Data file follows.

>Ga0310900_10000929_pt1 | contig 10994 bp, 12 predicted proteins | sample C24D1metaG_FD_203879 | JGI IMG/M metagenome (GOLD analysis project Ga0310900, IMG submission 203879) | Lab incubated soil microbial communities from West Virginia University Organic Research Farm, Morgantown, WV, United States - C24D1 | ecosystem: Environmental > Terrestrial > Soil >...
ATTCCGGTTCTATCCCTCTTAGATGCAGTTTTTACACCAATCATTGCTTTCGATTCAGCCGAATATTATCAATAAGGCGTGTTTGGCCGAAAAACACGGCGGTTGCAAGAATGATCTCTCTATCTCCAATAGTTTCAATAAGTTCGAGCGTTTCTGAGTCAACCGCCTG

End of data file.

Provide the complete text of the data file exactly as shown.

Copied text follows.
>Ga0310900_10000929_pt1 | contig 10994 bp, 12 predicted proteins | sample C24D1metaG_FD_203879 | JGI IMG/M metagenome (GOLD analysis project Ga0310900, IMG submission 203879) | Lab incubated soil microbial communities from West Virginia University Organic Research Farm, Morgantown, WV, United States - C24D1 | ecosystem: Environmental > Terrestrial > Soil >...
ATTCCGGTTCTATCCCTCTTAGATGCAGTTTTTACACCAATCATTGCTTTCGATTCAGCCGAATATTATCAATAAGGCGTGTTTGGCCGAAAAACACGGCGGTTGCAAGAATGATCTCTCTATCTCCAATAGTTTCAATAAGTTCGAGCGTTTCTGAGTCAACCGCCTG